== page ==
Trade Deadline week is one of the best times of the year. The Hornets have already been mentioned in several discussions for potential deals this year. Let’s mention those and see what makes sense for Charlotte.

Here’s from Zach Lowe’s Trade Deadline post:

This is a pretty significant one. Bogdan Bogdanovic is on the last year of his deal and the Kings don’t seem intent on paying him. Bogdan is really good. He is averaging about 14.4 points a game this year while shooting 37% from deep on about seven attempts a game. He’s a good secondary playmaker as well. He’d be a really good fit with Devonte’ Graham & company.

The Kings offered him around 4 years, $51 million this past offseason. This offseason, he’d probably command around $15-20 million a year. I wouldn’t mind signing him to something like 3 years, $50 million. We aren’t looking to contend right now but he’d be a nice piece to help our young guys develop as we transition in this rebuilding phase.

So, I am in on a trade for him but I’m concerned about what we would give up. I wouldn’t give up a first rounder and I’d ideally want to hang on to Malik Monk and just watch him develop as he is still really young. It’s important to note that Bogdanovic is 27. Here’s something I’d like to see. This trade was suggested by @Handles_Messiah was pretty good:

In this case, we’d be doing the Kings a favor by letting them get off Dedmon who has been unhappy and giving up a couple seconds. I really like this deal and hoping this is around what Mitch Kupchak is discussing with Sacramento. I don’t want to give up any young guys for someone like Bogdanovic or a first rounder. However, I’m skeptical that a deal gets done by both sides.

Some have floated around Andre Drummond to Charlotte rumors. I tend to agree with Rick here that I don’t think it’s true. It doesn’t seem to align with the mandates Kupchak set out this offseason. Drummond would probably likely cost more than the Hornets would want to give out currently and he’s eyeing a size-able pay day.

Personally, I’m okay with not signing Drummond. He’s definitely good and would make the Hornets better but I wouldn’t want our long-term money tied up into a player like him. I’d rather the Hornets invest money into a cheaper option or an option that lines more up with the ages of our current core. Speaking of a cheaper option that lines more up with the ages of our current core:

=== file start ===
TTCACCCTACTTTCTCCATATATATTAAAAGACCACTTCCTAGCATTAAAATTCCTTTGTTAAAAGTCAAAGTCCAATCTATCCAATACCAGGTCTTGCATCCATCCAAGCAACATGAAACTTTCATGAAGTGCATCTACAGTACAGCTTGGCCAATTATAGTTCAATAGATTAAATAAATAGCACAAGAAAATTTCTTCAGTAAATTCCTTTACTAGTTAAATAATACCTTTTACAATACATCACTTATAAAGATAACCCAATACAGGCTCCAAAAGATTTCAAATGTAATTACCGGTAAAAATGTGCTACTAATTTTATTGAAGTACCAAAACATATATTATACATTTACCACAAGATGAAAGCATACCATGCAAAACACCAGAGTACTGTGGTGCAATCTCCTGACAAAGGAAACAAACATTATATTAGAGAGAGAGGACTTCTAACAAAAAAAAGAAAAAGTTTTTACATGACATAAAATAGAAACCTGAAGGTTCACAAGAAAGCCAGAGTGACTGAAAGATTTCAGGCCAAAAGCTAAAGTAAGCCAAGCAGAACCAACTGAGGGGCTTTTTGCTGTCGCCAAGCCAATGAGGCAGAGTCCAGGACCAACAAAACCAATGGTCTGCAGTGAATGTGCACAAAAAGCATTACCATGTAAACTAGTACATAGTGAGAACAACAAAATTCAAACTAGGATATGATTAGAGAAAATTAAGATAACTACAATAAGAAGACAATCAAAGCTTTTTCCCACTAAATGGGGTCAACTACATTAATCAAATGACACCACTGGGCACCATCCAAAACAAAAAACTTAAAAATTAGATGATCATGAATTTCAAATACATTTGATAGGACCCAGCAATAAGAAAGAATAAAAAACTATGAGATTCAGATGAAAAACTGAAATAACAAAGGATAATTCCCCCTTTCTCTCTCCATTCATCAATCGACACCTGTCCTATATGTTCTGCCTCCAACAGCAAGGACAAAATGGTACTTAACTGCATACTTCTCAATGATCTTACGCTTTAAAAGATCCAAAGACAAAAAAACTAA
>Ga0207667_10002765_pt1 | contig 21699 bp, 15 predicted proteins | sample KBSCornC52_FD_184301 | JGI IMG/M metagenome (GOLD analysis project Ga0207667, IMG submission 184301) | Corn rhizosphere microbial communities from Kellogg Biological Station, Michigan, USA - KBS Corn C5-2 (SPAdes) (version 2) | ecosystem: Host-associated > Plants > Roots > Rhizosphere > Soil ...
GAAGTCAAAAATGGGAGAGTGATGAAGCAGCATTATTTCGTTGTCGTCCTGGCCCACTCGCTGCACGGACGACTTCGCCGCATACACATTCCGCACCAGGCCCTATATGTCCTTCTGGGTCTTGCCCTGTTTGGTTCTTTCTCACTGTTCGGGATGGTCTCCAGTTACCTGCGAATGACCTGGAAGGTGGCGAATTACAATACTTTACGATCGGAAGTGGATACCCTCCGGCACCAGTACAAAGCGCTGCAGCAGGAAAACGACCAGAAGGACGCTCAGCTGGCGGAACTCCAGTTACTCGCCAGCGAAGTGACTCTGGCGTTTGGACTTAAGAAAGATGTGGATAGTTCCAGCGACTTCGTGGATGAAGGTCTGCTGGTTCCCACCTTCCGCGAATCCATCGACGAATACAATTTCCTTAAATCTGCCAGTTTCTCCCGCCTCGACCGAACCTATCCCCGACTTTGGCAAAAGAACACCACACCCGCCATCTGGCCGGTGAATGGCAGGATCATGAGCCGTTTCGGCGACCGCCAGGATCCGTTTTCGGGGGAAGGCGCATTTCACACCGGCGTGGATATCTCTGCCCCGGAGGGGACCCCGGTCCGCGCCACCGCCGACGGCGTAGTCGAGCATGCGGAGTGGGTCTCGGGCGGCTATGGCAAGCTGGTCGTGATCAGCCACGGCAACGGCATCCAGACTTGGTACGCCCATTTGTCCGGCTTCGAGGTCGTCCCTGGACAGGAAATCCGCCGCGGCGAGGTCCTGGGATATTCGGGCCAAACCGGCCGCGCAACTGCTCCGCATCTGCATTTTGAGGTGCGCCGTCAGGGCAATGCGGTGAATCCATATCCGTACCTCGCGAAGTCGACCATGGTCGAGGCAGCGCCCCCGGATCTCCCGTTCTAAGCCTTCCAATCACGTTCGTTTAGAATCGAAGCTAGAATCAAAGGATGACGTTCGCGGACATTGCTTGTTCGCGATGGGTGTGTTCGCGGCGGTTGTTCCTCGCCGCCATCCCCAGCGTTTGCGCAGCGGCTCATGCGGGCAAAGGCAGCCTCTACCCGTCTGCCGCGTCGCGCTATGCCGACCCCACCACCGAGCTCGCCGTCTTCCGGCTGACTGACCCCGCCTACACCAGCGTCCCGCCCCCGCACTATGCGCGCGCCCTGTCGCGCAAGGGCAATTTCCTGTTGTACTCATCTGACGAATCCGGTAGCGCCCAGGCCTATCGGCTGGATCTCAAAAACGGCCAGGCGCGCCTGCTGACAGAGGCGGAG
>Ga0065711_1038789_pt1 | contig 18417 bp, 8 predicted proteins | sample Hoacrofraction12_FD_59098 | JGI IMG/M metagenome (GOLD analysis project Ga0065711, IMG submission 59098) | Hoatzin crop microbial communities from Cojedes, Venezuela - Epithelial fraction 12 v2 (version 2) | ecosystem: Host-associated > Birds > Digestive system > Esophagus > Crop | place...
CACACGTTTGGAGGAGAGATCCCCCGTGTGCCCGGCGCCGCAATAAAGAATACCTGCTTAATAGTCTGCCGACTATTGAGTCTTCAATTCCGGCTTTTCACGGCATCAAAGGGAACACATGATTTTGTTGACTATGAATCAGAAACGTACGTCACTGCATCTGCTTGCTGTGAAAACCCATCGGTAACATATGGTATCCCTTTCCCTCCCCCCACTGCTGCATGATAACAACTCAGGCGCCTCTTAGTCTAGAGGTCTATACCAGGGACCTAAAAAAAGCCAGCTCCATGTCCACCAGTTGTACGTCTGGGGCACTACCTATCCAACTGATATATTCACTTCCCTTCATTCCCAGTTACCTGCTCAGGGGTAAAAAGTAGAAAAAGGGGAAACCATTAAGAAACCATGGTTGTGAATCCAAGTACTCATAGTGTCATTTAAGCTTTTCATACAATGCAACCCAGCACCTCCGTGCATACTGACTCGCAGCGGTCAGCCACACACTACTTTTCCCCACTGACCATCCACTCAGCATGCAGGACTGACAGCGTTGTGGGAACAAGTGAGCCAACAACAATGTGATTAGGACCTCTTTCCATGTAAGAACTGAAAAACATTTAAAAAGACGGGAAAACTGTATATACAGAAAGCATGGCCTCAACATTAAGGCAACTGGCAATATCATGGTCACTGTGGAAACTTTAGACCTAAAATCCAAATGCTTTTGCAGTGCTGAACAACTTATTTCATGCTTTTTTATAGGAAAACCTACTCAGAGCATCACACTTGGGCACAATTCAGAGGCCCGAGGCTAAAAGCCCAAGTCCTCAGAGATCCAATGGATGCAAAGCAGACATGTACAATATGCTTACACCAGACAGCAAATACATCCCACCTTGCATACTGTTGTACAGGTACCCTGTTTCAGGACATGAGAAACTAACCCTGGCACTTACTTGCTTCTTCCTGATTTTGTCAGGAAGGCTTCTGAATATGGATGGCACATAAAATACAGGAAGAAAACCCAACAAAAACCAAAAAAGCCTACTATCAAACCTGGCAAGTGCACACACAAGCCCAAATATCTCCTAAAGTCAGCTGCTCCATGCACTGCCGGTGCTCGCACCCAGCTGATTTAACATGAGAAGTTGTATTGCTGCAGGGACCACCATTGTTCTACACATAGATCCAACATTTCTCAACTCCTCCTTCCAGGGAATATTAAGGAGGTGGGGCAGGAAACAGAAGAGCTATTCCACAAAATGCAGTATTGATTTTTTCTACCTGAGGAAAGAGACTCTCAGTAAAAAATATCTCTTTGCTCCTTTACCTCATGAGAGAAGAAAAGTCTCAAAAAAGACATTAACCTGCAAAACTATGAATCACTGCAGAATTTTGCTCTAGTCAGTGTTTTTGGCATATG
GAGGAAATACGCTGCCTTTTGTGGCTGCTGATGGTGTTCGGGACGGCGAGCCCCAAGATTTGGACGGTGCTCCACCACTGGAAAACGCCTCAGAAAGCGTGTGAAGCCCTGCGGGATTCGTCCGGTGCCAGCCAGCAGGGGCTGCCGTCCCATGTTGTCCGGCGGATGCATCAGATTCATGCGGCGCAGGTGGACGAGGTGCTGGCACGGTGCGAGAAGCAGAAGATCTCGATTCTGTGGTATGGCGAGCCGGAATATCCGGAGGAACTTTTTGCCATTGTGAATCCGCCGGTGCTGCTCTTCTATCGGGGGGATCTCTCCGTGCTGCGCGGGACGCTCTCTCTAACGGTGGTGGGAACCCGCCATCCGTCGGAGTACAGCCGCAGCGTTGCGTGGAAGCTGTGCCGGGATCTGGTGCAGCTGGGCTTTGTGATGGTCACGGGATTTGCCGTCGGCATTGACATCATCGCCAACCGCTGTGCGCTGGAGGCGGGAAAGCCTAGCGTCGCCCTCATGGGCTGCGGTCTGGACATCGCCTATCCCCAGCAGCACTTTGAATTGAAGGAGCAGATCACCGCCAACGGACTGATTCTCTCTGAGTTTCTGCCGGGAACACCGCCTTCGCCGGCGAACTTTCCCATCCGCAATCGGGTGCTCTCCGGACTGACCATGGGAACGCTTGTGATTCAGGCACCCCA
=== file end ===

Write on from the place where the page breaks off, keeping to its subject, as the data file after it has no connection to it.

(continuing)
I’d be really interested in Myles Turner’s fit with the Hornets. Myles is 23 currently and turns 24 in March. He matches up perfectly with our core age wise and is the type of center that would help a lot of our defensive concerns. Turner was fifth in defensive player of the year voting last year. He regressed some this year as Sabonis has taken the reins for the Pacers but I think PJ Washington would be a much better fit with him. Turner has also upped his three point attempts to over four a game and in Borrego’s scheme that would be very much encouraged (Turner is at 35% from 3 this year). I’d love to see a deal like this for Turner:

I’d also add a second going to the Pacers. First, I want to address Miles because I feel like I’ll get a lot of backlash for suggesting trading him. I’m 100% sure we won’t trade him as he just was selected to the rising stars game and management seems to like him a lot. However, I think this also points to that a lot of other teams around the league view Bridges positively as well.

I’d be okay to sell high on Bridges because I don’t think he reaches the impact that Turner has. For the Pacers, Marvin is a really good fit with Sabonis and a really good playoff big. They need wing depth as well for the future and Bridges will help them there. I’m not even truly sure this would be enough for Turner but I think it’d be a good deal on both sides. Just want to highlight that this won’t happen (at the trade deadline at least) and it’s all speculation. However, I think the Hornets should pursue Turner in some way realistically because he’d be an awesome fit for our core.

Also, from Lowe’s post:

I think it’s organizational malpractice if Marvin isn’t traded by the deadline. I love Marvin and he’s really good for our culture here. But, he’s a real asset and he also should be given the opportunity to play for a contender. He’s the perfect big for the playoffs. He can play either spot and hold up on switches, shoots 3s and makes good decisions. I think the teams that misses out on Andre Igoudala and Robert Covington should definitely look here. I could anticipate something like this for Marv: